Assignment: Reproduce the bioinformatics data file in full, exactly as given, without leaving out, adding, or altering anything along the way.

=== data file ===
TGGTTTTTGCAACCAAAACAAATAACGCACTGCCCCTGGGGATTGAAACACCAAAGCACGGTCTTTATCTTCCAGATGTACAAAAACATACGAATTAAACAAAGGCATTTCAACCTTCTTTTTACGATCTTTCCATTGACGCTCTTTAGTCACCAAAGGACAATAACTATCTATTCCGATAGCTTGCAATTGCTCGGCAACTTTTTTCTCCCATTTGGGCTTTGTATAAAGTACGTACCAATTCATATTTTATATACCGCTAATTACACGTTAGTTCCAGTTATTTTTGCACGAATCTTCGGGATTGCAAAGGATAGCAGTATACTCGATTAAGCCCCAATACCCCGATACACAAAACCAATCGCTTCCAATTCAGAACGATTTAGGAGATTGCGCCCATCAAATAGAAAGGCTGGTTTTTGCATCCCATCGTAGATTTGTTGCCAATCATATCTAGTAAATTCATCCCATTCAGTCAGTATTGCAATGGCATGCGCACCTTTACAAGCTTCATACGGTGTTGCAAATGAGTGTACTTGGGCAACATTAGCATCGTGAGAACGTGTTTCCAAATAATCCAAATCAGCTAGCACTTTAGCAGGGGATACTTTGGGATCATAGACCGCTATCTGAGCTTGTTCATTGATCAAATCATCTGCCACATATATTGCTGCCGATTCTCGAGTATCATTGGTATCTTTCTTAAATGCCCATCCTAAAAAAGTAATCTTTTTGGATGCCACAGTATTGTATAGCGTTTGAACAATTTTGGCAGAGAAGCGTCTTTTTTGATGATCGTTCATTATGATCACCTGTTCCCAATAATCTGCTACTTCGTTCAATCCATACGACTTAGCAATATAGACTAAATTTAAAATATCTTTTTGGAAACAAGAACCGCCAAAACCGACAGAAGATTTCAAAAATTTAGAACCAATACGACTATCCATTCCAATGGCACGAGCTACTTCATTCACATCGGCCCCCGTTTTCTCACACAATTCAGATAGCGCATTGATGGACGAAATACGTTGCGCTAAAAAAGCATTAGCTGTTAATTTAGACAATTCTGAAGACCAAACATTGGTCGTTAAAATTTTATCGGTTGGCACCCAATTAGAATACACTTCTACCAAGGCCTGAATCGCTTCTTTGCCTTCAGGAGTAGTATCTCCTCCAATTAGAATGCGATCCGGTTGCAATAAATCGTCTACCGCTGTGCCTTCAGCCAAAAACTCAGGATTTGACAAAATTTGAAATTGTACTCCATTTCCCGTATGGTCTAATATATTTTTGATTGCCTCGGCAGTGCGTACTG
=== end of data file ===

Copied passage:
TGGTTTTTGCAACCAAAACAAATAACGCACTGCCCCTGGGGATTGAAACACCAAAGCACGGTCTTTATCTTCCAGATGTACAAAAACATACGAATTAAACAAAGGCATTTCAACCTTCTTTTTACGATCTTTCCATTGACGCTCTTTAGTCACCAAAGGACAATAACTATCTATTCCGATAGCTTGCAATTGCTCGGCAACTTTTTTCTCCCATTTGGGCTTTGTATAAAGTACGTACCAATTCATATTTTATATACCGCTAATTACACGTTAGTTCCAGTTATTTTTGCACGAATCTTCGGGATTGCAAAGGATAGCAGTATACTCGATTAAGCCCCAATACCCCGATACACAAAACCAATCGCTTCCAATTCAGAACGATTTAGGAGATTGCGCCCATCAAATAGAAAGGCTGGTTTTTGCATCCCATCGTAGATTTGTTGCCAATCATATCTAGTAAATTCATCCCATTCAGTCAGTATTGCAATGGCATGCGCACCTTTACAAGCTTCATACGGTGTTGCAAATGAGTGTACTTGGGCAACATTAGCATCGTGAGAACGTGTTTCCAAATAATCCAAATCAGCTAGCACTTTAGCAGGGGATACTTTGGGATCATAGACCGCTATCTGAGCTTGTTCATTGATCAAATCATCTGCCACATATATTGCTGCCGATTCTCGAGTATCATTGGTATCTTTCTTAAATGCCCATCCTAAAAAAGTAATCTTTTTGGATGCCACAGTATTGTATAGCGTTTGAACAATTTTGGCAGAGAAGCGTCTTTTTTGATGATCGTTCATTATGATCACCTGTTCCCAATAATCTGCTACTTCGTTCAATCCATACGACTTAGCAATATAGACTAAATTTAAAATATCTTTTTGGAAACAAGAACCGCCAAAACCGACAGAAGATTTCAAAAATTTAGAACCAATACGACTATCCATTCCAATGGCACGAGCTACTTCATTCACATCGGCCCCCGTTTTCTCACACAATTCAGATAGCGCATTGATGGACGAAATACGTTGCGCTAAAAAAGCATTAGCTGTTAATTTAGACAATTCTGAAGACCAAACATTGGTCGTTAAAATTTTATCGGTTGGCACCCAATTAGAATACACTTCTACCAAGGCCTGAATCGCTTCTTTGCCTTCAGGAGTAGTATCTCCTCCAATTAGAATGCGATCCGGTTGCAATAAATCGTCTACCGCTGTGCCTTCAGCCAAAAACTCAGGATTTGACAAAATTTGAAATTGTACTCCATTTCCCGTATGGTCTAATATATTTTTGATTGCCTCGGCAGTGCGTACTG